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Sidney Weissman, MD

Sidney Weissman, MD

Dr Weissman is Professor of Clinical Psychiatry and Behavioral Sciences at Northwestern University Feinberg School of Medicine, Chicago.

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If history serves as a guide, psychologists are likely to obtain prescriptive authority in significant portions of the country within the next 10 years.

The ABIM is not sure whether the MOC program accomplishes a critical goal of ensuring maintenance of physician competency and has suspended the Practice Assessment, Patient Voice and Patient Safety requirements of MOC for at least 2 years.

The first half of the 20th century saw 2 world wars, indiscriminate aerial bombing of civilians, the dropping of the atomic bomb, and the Holocaust—all of which created intense trauma for soldiers and civilians.Yet it was not until the American intervention in a post-colonial civil war in Southeast Asia that the psychiatric community in the 1970s formally described what we now call PTSD.

Who speaks for doctors these days? The answer was simple 100 years ago. The AMA spoke for the nation’s physicians and concurrently spoke to the nation’s desire for quality healthcare. . . .Today, fewer than 20% of physicians are AMA members.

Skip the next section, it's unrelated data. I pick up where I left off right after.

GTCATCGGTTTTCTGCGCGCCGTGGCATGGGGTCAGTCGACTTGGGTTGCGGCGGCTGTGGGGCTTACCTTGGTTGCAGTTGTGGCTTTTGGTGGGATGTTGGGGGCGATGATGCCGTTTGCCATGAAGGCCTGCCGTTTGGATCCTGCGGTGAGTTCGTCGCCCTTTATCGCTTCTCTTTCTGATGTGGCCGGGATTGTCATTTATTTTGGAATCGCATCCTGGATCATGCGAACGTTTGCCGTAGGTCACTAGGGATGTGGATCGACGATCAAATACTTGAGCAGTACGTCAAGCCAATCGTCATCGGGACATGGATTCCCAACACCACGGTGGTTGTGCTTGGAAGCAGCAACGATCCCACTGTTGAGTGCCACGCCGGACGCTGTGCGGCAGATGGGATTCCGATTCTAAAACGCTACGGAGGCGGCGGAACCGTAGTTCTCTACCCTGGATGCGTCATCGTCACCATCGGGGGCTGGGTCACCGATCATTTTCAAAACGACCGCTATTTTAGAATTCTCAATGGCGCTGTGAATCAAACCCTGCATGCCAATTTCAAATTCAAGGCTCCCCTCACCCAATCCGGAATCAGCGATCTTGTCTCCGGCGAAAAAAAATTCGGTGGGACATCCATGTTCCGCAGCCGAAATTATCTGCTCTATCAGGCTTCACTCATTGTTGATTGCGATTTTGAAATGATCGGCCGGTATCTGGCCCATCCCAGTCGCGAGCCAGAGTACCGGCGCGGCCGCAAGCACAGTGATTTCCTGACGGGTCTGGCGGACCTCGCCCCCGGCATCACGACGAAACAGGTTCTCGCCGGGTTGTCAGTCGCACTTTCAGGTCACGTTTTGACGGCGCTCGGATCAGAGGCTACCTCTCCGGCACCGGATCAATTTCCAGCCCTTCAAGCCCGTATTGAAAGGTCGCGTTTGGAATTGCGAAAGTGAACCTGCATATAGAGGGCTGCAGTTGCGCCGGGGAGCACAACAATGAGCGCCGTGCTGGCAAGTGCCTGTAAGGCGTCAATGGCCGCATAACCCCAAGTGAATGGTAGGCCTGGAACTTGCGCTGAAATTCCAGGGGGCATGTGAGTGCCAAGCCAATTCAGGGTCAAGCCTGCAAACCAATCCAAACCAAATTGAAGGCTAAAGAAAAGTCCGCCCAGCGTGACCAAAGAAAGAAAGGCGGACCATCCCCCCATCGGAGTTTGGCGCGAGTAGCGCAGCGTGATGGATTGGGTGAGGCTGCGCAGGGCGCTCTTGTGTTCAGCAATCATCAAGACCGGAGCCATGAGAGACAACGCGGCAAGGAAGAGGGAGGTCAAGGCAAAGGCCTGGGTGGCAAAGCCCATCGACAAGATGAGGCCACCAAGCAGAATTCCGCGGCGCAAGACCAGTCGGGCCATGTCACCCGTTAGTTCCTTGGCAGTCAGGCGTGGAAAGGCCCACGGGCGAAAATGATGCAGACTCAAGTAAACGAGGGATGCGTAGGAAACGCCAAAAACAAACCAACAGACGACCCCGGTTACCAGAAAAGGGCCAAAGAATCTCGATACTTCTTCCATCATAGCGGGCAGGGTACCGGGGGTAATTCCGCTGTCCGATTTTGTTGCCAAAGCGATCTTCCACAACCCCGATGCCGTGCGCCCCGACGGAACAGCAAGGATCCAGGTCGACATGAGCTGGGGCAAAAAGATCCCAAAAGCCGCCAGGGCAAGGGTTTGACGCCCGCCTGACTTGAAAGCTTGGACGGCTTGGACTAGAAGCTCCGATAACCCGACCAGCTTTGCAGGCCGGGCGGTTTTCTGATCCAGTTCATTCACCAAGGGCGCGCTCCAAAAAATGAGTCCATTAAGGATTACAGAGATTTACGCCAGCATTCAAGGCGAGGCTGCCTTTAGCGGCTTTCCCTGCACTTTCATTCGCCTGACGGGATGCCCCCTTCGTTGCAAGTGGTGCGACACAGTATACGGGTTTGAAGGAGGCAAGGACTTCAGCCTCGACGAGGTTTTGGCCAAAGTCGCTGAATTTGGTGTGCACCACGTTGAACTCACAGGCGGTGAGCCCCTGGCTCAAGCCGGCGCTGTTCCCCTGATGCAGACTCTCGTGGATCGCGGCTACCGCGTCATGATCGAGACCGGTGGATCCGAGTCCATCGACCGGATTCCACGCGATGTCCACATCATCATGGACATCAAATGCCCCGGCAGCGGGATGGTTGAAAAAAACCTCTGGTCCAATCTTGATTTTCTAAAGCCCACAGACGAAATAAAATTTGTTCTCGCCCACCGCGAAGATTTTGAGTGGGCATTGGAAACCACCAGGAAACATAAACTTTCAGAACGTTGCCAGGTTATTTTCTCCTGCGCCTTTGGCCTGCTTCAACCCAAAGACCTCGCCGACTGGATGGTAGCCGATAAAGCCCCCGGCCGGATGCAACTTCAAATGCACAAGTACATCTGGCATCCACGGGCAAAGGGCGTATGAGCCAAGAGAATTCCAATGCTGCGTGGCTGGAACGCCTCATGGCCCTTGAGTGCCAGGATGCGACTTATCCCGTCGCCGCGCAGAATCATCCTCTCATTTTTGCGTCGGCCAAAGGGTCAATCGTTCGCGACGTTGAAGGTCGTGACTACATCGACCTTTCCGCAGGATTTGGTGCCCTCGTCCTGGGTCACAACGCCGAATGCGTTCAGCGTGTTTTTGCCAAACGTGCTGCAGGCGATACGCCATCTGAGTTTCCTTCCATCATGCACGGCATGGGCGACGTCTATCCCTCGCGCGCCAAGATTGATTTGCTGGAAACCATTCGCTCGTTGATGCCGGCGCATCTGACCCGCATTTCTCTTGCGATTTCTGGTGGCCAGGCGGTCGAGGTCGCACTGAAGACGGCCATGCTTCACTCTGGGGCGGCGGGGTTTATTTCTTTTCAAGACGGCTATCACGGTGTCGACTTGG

"I believe my patient would benefit from antidepressant therapy. What recommendations can you offer about selecting an initial agent—and about amending the regimen if the response is suboptimal?" In this blog, Dr Sidney Weissman offers guidance.

In medical school, many of us were taught that ADD and ADHD generally affected boys who would eventually outgrow the disorder. We now know better. Girls have ADD/ADHD. And many children never outgrow the disorder.

If psychiatry reduces or abandons its engagement with psychology and social science in understanding and treating mental disorders and focuses predominantly on the biological factors of mental disorders, what will our role as psychiatrists be?

Two perspectives regarding the American Board of Psychiatry and Neurology’s (ABPN) Maintenance of Certification (MOC) program.

Dr Weissman discusses psychiatric residency recruitment by looking at the forces that affect a student’s selection of a psychiatric career rather than at what the influences have been during the past 5 years.

America, it seems, is shy about 45,000 psychiatrists. That’s the premise of a controversial article entitled “45,000 More Psychiatrists Anyone?” by Dr Dan Carlat, that was published in the August 2010 issue of Psychiatric Times….and it’s that article that Dr Sidney Weissman has chosen as his Top Paper of the Year.


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